The current economic crisis has been assumed to reflect a cyclical problem, and some
economists have asked that it be dealt with 'fiscal stimulus packages', especially
packages associated with public spending. This action is similar to that of giving
steroids to a patient who suffers from a serious illness. It might make him or her feel
temporarily better, but it actually aggravates the illness.
Dollars, Euro's, and Debt suggests that an increase in public spending is the wrong
medicine, because it was precisely the increase in public spending that created some
of the structural problems that are now confused with, or have led to, the cyclical
slowdowns. The book argues that, over the years, and in a growing number of
countries, the high and increasing levels of public spending were, first and progressively,
being financed by higher tax levels and, subsequently, by increasing borrowing.
In the early years of the twenty-first century governments started facing strong
taxpayers' resistance to tax increases. Thus, they relied more and more on public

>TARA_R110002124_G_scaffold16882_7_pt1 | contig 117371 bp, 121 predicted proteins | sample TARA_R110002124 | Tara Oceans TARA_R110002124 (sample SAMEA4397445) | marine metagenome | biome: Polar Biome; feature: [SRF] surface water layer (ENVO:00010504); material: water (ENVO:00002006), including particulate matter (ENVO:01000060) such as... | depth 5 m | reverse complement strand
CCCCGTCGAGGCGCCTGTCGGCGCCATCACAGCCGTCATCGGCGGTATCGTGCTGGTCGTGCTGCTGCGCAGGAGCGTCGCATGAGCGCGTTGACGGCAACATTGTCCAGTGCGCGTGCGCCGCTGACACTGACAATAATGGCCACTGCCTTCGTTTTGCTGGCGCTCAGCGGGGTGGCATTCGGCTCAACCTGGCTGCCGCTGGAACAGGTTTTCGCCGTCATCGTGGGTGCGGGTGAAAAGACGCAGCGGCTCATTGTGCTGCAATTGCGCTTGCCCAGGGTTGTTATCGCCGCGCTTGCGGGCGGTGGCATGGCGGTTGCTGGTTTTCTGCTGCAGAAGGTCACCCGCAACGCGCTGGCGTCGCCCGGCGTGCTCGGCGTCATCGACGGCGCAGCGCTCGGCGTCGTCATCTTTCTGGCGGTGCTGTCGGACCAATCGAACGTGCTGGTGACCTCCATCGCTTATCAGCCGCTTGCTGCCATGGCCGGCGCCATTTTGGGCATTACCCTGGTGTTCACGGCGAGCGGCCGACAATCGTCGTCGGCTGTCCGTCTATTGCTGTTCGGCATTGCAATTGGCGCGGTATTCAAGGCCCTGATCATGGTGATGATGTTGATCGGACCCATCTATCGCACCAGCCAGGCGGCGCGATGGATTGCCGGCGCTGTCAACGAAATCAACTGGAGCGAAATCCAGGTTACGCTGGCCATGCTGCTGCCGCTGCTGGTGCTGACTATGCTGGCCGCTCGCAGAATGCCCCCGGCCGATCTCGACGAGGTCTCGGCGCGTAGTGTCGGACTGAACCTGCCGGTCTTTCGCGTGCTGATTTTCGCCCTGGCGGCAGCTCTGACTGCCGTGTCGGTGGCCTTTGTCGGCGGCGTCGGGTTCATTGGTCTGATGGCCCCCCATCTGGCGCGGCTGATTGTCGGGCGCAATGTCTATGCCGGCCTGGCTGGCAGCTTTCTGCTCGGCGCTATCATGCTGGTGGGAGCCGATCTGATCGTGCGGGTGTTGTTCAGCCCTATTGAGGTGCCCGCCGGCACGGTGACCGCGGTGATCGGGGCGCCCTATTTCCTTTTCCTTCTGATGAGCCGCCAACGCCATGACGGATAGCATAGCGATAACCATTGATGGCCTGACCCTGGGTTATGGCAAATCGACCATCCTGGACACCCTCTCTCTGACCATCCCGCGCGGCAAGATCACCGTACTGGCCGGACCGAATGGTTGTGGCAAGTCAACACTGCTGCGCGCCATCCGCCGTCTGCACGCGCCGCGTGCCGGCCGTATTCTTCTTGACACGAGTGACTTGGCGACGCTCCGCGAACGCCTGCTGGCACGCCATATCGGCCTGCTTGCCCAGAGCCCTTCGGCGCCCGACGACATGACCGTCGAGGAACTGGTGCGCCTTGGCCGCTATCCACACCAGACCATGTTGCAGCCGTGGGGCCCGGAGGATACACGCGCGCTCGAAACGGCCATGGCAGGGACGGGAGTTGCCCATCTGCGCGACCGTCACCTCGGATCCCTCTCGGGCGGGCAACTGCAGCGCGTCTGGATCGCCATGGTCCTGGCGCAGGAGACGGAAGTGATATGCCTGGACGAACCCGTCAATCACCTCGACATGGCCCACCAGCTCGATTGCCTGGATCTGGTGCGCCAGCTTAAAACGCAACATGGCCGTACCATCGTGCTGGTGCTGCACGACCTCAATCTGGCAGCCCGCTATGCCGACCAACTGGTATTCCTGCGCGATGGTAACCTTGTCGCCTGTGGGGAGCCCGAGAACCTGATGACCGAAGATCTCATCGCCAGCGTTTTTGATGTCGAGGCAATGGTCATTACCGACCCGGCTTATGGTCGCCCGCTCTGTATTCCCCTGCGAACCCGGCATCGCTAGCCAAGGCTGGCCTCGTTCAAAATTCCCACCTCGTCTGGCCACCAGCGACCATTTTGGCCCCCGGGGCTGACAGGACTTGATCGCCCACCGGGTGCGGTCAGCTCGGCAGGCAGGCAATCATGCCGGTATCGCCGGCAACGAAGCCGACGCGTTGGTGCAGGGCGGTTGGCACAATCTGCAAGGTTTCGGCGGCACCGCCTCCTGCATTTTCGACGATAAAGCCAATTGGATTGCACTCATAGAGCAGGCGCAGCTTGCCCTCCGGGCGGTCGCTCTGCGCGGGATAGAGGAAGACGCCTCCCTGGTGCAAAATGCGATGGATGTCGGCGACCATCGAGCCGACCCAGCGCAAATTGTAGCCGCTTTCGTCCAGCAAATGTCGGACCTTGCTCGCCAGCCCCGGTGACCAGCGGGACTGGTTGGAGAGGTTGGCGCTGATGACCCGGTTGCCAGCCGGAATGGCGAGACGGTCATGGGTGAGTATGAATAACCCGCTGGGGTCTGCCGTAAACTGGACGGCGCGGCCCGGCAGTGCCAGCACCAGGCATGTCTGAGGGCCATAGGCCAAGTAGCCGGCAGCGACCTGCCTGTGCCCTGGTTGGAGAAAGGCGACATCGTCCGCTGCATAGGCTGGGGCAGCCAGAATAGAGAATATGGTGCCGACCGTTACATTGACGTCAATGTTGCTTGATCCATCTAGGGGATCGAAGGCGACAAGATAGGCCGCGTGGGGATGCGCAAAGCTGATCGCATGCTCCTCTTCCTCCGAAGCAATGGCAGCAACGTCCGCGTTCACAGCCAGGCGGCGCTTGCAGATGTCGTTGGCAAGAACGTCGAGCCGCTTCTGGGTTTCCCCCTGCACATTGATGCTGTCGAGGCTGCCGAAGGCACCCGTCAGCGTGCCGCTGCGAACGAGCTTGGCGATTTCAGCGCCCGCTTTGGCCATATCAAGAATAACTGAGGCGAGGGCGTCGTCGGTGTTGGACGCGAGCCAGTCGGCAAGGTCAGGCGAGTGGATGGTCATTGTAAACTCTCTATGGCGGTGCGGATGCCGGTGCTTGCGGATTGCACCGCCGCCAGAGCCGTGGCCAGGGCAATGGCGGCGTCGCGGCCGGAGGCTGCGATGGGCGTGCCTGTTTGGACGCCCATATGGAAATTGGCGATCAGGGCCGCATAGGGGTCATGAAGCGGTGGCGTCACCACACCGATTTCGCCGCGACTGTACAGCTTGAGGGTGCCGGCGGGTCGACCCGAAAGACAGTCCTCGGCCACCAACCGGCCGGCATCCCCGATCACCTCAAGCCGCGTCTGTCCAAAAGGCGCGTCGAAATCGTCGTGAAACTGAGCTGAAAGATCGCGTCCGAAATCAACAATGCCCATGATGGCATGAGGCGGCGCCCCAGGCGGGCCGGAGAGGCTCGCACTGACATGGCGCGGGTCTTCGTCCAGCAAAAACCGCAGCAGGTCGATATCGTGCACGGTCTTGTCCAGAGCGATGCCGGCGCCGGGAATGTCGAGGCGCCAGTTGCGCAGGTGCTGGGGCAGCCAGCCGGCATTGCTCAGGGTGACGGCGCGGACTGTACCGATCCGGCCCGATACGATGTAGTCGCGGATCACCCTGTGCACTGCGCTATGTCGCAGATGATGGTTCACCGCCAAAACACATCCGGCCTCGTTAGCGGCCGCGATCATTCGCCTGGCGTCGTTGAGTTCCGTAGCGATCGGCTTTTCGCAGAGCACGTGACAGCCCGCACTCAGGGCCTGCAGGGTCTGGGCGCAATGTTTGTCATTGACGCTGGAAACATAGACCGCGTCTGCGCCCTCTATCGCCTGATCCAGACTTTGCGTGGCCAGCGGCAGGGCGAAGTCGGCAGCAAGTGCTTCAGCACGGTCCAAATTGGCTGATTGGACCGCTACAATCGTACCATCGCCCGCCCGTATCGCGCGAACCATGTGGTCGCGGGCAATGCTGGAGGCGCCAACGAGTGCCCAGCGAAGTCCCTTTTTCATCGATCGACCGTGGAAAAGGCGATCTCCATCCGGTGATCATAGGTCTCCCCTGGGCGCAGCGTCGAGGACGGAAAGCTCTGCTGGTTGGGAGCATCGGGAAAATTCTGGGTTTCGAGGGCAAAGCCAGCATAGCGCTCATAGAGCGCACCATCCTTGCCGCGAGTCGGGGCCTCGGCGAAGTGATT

borrowing, pushing the public debts to high levels. More recently they started facing
stronger resistance by private lenders, that led to the progressive easing of monetary
conditions by central banks. The central banks' actions have made it difficult to
separate fiscal from monetary actions and have hidden some of the true deterioration
in the fiscal accounts. They have also increased future uncertainty and potential 'time
consistency' problems. The book evaluates the effects of 'fiscal stimulus packages',
especially when they start from precarious fiscal conditions, and presents a novel
'law of public expenditure growth', and suggests how that law may help in the design
of 'exit strategies' from the current crisis. It also discusses similarities and differences
between the monetary union that the euro and the monetary union that is the dollar.
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